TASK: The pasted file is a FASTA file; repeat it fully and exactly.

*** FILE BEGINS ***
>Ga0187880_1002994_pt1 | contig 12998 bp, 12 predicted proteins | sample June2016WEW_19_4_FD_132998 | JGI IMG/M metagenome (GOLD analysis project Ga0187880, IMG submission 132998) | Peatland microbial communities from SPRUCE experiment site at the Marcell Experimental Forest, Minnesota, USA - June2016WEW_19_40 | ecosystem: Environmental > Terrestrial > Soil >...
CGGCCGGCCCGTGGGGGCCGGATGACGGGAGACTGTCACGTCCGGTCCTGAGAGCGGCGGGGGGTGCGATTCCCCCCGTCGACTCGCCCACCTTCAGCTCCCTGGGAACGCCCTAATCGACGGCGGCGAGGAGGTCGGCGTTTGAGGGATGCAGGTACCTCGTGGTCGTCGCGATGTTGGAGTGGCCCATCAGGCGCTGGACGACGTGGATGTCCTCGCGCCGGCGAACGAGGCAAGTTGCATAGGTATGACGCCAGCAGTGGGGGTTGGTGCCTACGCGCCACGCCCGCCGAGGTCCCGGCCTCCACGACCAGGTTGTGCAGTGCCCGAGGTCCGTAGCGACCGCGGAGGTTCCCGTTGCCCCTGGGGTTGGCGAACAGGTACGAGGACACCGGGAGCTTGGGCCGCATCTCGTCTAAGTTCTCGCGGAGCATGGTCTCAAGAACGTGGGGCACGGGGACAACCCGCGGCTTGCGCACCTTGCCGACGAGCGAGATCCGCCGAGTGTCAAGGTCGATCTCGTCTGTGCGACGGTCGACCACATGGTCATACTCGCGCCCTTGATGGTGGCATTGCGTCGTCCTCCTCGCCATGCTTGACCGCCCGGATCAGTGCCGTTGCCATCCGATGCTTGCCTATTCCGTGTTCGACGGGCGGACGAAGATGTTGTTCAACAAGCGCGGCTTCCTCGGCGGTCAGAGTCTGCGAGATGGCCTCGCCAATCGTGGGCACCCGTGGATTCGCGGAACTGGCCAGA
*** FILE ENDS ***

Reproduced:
>Ga0187880_1002994_pt1 | contig 12998 bp, 12 predicted proteins | sample June2016WEW_19_4_FD_132998 | JGI IMG/M metagenome (GOLD analysis project Ga0187880, IMG submission 132998) | Peatland microbial communities from SPRUCE experiment site at the Marcell Experimental Forest, Minnesota, USA - June2016WEW_19_40 | ecosystem: Environmental > Terrestrial > Soil >...
CGGCCGGCCCGTGGGGGCCGGATGACGGGAGACTGTCACGTCCGGTCCTGAGAGCGGCGGGGGGTGCGATTCCCCCCGTCGACTCGCCCACCTTCAGCTCCCTGGGAACGCCCTAATCGACGGCGGCGAGGAGGTCGGCGTTTGAGGGATGCAGGTACCTCGTGGTCGTCGCGATGTTGGAGTGGCCCATCAGGCGCTGGACGACGTGGATGTCCTCGCGCCGGCGAACGAGGCAAGTTGCATAGGTATGACGCCAGCAGTGGGGGTTGGTGCCTACGCGCCACGCCCGCCGAGGTCCCGGCCTCCACGACCAGGTTGTGCAGTGCCCGAGGTCCGTAGCGACCGCGGAGGTTCCCGTTGCCCCTGGGGTTGGCGAACAGGTACGAGGACACCGGGAGCTTGGGCCGCATCTCGTCTAAGTTCTCGCGGAGCATGGTCTCAAGAACGTGGGGCACGGGGACAACCCGCGGCTTGCGCACCTTGCCGACGAGCGAGATCCGCCGAGTGTCAAGGTCGATCTCGTCTGTGCGACGGTCGACCACATGGTCATACTCGCGCCCTTGATGGTGGCATTGCGTCGTCCTCCTCGCCATGCTTGACCGCCCGGATCAGTGCCGTTGCCATCCGATGCTTGCCTATTCCGTGTTCGACGGGCGGACGAAGATGTTGTTCAACAAGCGCGGCTTCCTCGGCGGTCAGAGTCTGCGAGATGGCCTCGCCAATCGTGGGCACCCGTGGATTCGCGGAACTGGCCAGA